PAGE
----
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Many hands make light work

01 Dec 2009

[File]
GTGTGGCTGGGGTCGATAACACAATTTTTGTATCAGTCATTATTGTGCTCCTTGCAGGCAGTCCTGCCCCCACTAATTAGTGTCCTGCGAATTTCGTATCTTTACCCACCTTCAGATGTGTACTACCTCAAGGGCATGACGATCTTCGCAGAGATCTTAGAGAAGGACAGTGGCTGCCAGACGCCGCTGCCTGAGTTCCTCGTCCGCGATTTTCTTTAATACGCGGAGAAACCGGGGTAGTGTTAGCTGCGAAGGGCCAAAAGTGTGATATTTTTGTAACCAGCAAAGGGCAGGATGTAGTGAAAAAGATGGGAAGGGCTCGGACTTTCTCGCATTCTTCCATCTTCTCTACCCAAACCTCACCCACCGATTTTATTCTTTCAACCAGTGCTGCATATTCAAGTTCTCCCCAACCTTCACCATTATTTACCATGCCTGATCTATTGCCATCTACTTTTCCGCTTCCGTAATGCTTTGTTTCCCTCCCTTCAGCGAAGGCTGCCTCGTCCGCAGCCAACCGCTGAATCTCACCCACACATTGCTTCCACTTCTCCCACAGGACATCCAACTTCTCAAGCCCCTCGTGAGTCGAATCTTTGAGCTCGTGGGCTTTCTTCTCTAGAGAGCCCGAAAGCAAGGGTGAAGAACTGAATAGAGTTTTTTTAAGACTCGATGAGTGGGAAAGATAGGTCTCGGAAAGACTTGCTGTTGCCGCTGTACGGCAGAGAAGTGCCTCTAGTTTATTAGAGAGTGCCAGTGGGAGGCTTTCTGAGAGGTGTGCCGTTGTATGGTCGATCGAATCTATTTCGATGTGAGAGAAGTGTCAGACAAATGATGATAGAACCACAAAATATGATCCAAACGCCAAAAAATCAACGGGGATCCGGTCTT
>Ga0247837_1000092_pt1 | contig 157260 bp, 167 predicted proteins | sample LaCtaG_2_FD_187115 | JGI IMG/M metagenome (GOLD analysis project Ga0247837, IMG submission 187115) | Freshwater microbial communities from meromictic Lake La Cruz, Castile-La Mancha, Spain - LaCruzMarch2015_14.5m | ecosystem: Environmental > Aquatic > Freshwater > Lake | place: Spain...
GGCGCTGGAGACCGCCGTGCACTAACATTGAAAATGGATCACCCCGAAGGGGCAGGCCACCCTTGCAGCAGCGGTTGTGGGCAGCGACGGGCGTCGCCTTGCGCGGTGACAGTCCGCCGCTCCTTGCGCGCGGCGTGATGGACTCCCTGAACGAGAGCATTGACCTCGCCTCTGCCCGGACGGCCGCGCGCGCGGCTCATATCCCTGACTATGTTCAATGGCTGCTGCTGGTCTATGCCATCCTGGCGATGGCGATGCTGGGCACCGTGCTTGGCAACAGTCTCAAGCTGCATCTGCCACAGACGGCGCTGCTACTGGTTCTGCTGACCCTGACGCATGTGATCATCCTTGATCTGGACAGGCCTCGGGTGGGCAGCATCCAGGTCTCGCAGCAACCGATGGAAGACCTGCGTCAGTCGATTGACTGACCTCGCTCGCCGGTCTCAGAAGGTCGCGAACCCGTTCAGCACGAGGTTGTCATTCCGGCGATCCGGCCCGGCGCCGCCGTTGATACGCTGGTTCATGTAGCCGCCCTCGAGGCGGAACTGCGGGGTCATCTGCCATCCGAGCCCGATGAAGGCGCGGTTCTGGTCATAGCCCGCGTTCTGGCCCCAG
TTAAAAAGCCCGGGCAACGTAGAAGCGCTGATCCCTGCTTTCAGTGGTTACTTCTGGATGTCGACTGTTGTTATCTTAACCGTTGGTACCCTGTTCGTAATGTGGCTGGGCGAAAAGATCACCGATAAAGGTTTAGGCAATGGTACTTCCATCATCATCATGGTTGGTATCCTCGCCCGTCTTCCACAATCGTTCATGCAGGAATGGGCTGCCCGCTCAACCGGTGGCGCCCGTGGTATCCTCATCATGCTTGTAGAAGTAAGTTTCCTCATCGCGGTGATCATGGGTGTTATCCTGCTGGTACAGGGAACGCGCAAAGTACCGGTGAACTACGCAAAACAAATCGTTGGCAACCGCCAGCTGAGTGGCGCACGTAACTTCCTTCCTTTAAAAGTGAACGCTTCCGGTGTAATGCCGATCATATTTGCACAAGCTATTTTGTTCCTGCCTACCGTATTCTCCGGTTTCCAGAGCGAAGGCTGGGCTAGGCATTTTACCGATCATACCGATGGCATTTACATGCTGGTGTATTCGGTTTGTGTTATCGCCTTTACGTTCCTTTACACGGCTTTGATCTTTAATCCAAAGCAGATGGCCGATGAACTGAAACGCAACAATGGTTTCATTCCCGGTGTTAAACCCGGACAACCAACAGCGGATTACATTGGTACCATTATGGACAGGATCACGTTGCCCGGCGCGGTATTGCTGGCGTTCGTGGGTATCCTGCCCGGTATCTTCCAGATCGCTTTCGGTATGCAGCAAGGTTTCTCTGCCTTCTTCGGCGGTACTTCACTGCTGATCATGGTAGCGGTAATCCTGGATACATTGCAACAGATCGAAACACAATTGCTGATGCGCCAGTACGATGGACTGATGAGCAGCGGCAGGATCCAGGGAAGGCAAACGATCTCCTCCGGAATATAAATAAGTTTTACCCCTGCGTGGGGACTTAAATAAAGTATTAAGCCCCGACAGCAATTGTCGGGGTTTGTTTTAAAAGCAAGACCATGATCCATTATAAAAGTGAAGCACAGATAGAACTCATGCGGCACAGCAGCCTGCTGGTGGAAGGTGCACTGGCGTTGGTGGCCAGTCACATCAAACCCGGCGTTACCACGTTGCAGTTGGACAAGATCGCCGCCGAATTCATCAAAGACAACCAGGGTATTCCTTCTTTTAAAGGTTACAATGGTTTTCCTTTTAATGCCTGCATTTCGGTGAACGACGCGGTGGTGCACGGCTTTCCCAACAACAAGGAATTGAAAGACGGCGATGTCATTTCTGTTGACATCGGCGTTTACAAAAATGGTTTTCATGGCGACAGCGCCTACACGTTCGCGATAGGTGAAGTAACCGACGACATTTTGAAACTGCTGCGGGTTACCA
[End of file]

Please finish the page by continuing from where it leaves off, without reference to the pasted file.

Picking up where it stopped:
What customers should consider when vendors partner.–  By Sean Lynch, Hesketh Henry, Partner.As a strategy to gain all of the business from customers, or simply to maximise revenue or market growth opportunities, technology vendors often look to partner with other technology vendors. This article looks at some common partnering models, and what customers should be considering in this regard, when negotiating their supply arrangements.Some basic partner modelsFirstly, the word ‘partnering’ means one thing to business people and another to lawyers. Legally, a partnership is a model under which each partner can be jointly and severally liable for the liabilities of the other partners along with other potentially onerous obligations (including tax obligations). These are the very things that most vendors want to avoid in their proposed partnering relationship. Lawyers acting for vendors will tend to structure the supply model as a joint venture (JV) by distinct and separate entities, where each perform obligations and gain returns, on an independent, arm’s-length basis. Depending on the commercial context, this can be done in a number of ways, as demonstrated in the three possible vendor joint venture models depicted.Under Model 1, Vendor 1 has the stronger market facing position out of the two vendors, and will want to ‘own’ the customer relationship and stamp its brand on the supply. Vendor 1 carries the prime supply risk with you, the customer. Vendor 2 supplies its component of the overall supply (maybe on a white label basis), and is essentially interested in gaining increased revenues, building new relationships, and growing a foothold in a market to be exploited when it is able to. Vendor 1 essentially becomes a reseller of the products of Vendor 2, and simply pays Vendor 2 for its supplies, which might be delivered directly to the customer on agreed terms.Model 2 is the classic incorporated JV model. Either vendor’s brand could be applied to the new company offering, or a new brand. This can be a legally more complex and expensive model for vendors to set up and run (than model 1, for example) given the range of corporate structuring legal issues to be addressed, and is often better suited to longer term ventures. Model 3 is less common, but involves a contract between the customer and both vendors, as well as a contract between the vendors themselves. Depending on the supply, the customer-facing contract should separate out each vendor’s responsibilities, clearly demarcating boundaries to the customer. Points for customers to consider1 If a vendor partnering relationship is not apparent from the negotiations or the documents with a single vendor, the customer could simply ask whether the vendor plans to engage with or otherwise use other vendors to deliver, and assess things from there. 2 Customers should look closely at any clauses to do with subcontracting and assignment to ensure that, to the extent you require, your prior written consent is obtained before any proposed subcontracting or assignment takes place by the vendor (ie: to ensure that you, as customer, are satisfied with Vendor 2 in Model 1 above).3 Customers should consider whether they want certain key services (eg: vendor project management) to be supplied by one or more named individuals who should be specified in the contract. This guards against those services being performed by a less capable person, either in that organisation (or as a contractor) or another organisation if point 2 above is not addressed.4 If Model 1 clearly applies, the customer needs to ensure the contract clearly makes Vendor 1 (ie: the main and, hopefully, deeper-pocketed vendor) fully responsible as prime vendor for all vendor acts and omissions.5 In Model 2 above, often a Companies Office search will assist with determining whether this type of vendor joint venture is occurring. Such entities are often ‘hollow start-ups’, and so the customer should ensure that the joint venture company is worth powder and shot (or you have suitable parent company guarantees or other security from that joint venture vendor) to ensure that any claim you may wish to bring later will be economically worthwhile. The joint venture company should also provide clear warranties and indemnities regarding any intellectual property it will be supplying (as it is unlikely to be the owner of such).6 If Model 3 applies, the customer should be concerned about vendor responsibility falling between the cracks, so very clear drafting is required, possibly with a guarantee by either party in support of all vendor supply obligations (leaving the vendors to sort out their own liabilities between them). Also, the customer needs to ensure that performance of its obligations (eg: payment) to one vendor legally equates to performance to all.